Winemaking Roots Dating Back to 1480

In the land survey presented by Tommaso Soderini in 1464 to the ‘Officials’ of the Land Registry of the Republic of Florence, it was noted that wine and oil were the most highly prized produce of the estate. This is the official known beginning to the Castello di Gabbiano and Cavaliere d'Oro wine.

Unofficially, the construction of the cellars, whose vaulted structure demonstrates their use for wine production, implies that the castle's roots may have begun as early as 1124. At that time, the castle belonged to one of the most important banking families of Florence, the Bardi, who, in the second half of the thirteenth century, began the extension of the fortress by building perimeter walls and battlements in the typical Guelph style of the era. The castle remained in the possession of the Bardi until the early part of the 15th century, when it passed to the Soderini family, one of the most politically influential families in Florence.

It was Pier Soderini who was responsible for the conversion of the turreted manor house of Gabbiano in Fattoria, according to the description in the “land survey” presented in 1480. Over the course of the next century, new buildings were added, as can be deduced from the stonework, which reveals various phases of development. Eventually, it was converted into a large quadrilateral building, which also formed a kind of private fortress, with the French-influenced four cylindrical turrets reinforcing the corners.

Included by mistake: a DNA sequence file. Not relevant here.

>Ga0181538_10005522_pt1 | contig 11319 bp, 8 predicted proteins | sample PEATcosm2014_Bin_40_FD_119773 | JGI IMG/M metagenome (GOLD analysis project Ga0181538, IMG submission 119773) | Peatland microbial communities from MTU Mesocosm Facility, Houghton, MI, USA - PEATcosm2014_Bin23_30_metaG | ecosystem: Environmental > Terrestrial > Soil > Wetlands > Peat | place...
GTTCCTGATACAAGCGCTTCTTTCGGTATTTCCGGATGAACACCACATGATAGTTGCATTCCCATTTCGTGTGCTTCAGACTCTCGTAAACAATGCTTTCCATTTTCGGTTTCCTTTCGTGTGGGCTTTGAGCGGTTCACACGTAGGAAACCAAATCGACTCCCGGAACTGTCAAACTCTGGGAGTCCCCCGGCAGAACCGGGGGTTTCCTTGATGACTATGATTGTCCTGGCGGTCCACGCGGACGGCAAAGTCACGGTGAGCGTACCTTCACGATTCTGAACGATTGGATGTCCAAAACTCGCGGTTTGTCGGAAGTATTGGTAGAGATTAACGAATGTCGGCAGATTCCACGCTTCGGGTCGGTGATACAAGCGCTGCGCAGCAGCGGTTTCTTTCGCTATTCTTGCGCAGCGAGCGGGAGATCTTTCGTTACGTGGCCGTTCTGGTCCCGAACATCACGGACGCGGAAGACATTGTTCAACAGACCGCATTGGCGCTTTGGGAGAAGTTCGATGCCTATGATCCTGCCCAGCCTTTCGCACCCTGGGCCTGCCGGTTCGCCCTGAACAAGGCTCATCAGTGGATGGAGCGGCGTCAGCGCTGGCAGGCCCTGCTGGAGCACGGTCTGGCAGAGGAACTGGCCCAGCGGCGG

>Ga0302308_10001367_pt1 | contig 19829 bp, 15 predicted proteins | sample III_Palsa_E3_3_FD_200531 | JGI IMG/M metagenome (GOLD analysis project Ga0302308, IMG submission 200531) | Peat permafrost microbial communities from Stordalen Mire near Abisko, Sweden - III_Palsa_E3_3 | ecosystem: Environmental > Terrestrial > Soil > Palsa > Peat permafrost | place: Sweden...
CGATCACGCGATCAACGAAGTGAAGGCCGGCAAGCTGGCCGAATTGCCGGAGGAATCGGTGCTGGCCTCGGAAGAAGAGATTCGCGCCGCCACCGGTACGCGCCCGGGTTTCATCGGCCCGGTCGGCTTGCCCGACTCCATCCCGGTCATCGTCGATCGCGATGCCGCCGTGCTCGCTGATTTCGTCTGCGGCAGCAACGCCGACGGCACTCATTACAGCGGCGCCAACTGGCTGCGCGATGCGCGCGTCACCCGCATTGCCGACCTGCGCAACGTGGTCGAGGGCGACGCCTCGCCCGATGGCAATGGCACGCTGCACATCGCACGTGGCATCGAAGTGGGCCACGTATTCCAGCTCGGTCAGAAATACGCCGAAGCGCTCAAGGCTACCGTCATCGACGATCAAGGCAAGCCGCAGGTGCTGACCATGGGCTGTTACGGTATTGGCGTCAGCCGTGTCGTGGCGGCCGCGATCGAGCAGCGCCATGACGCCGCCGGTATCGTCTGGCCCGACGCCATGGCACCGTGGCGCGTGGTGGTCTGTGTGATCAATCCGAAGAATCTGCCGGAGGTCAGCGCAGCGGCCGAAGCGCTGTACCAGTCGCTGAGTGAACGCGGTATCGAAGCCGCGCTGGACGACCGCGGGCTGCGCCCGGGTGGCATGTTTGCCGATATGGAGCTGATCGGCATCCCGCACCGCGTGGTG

When the Soderinis struggled against the Medici in the 16th century, they were declared rebels and banned from Florence. The Castle was abandoned for a long time. Only in the 17th century, when the Soderini were able to return to their homeland, was the Castle given new life. The inscription on a sandstone plaque over the entrance door reminds us of their history. Under the two Sorderini coats of arms, the following is inscribed: “FRANC. SODERINUS SENAT.GASP.F.RURIS HUIUS IN FAMIGLIA RESTITUTOR SUB.A MDCLII.” Above the coats of arms lies the motto that was dictated by Pier Soderini when he was elected Gonfalonier, or standard bearer, which reads, “IUS UT PALMA FLO” (“Iustus ut palma fl orebit”).

From the 19th century onwards, the families who owned the property carried out various restoration projects, all respecting the architectural history of the Castle. This includes the neo-classical style private chapel which was built in the 19th century under the ownership of the Del Turco family, according to an inscription inside the little church dating from the restoration works in 1957 by the Lemmi fmaily.